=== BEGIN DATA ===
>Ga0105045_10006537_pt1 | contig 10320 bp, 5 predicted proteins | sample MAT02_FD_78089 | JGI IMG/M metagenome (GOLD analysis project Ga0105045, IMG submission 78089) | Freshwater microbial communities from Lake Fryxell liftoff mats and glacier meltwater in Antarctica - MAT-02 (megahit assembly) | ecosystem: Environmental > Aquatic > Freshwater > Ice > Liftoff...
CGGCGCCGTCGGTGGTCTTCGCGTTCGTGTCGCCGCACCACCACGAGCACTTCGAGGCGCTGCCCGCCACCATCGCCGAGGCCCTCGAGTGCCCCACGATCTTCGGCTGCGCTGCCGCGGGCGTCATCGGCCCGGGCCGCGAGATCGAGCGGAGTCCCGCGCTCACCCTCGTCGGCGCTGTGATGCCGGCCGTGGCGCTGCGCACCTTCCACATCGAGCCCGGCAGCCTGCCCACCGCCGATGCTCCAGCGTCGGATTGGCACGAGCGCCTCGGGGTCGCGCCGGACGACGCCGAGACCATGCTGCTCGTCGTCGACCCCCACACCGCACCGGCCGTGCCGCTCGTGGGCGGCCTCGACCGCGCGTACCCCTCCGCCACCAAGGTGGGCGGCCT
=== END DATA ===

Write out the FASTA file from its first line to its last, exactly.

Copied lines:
>Ga0105045_10006537_pt1 | contig 10320 bp, 5 predicted proteins | sample MAT02_FD_78089 | JGI IMG/M metagenome (GOLD analysis project Ga0105045, IMG submission 78089) | Freshwater microbial communities from Lake Fryxell liftoff mats and glacier meltwater in Antarctica - MAT-02 (megahit assembly) | ecosystem: Environmental > Aquatic > Freshwater > Ice > Liftoff...
CGGCGCCGTCGGTGGTCTTCGCGTTCGTGTCGCCGCACCACCACGAGCACTTCGAGGCGCTGCCCGCCACCATCGCCGAGGCCCTCGAGTGCCCCACGATCTTCGGCTGCGCTGCCGCGGGCGTCATCGGCCCGGGCCGCGAGATCGAGCGGAGTCCCGCGCTCACCCTCGTCGGCGCTGTGATGCCGGCCGTGGCGCTGCGCACCTTCCACATCGAGCCCGGCAGCCTGCCCACCGCCGATGCTCCAGCGTCGGATTGGCACGAGCGCCTCGGGGTCGCGCCGGACGACGCCGAGACCATGCTGCTCGTCGTCGACCCCCACACCGCACCGGCCGTGCCGCTCGTGGGCGGCCTCGACCGCGCGTACCCCTCCGCCACCAAGGTGGGCGGCCT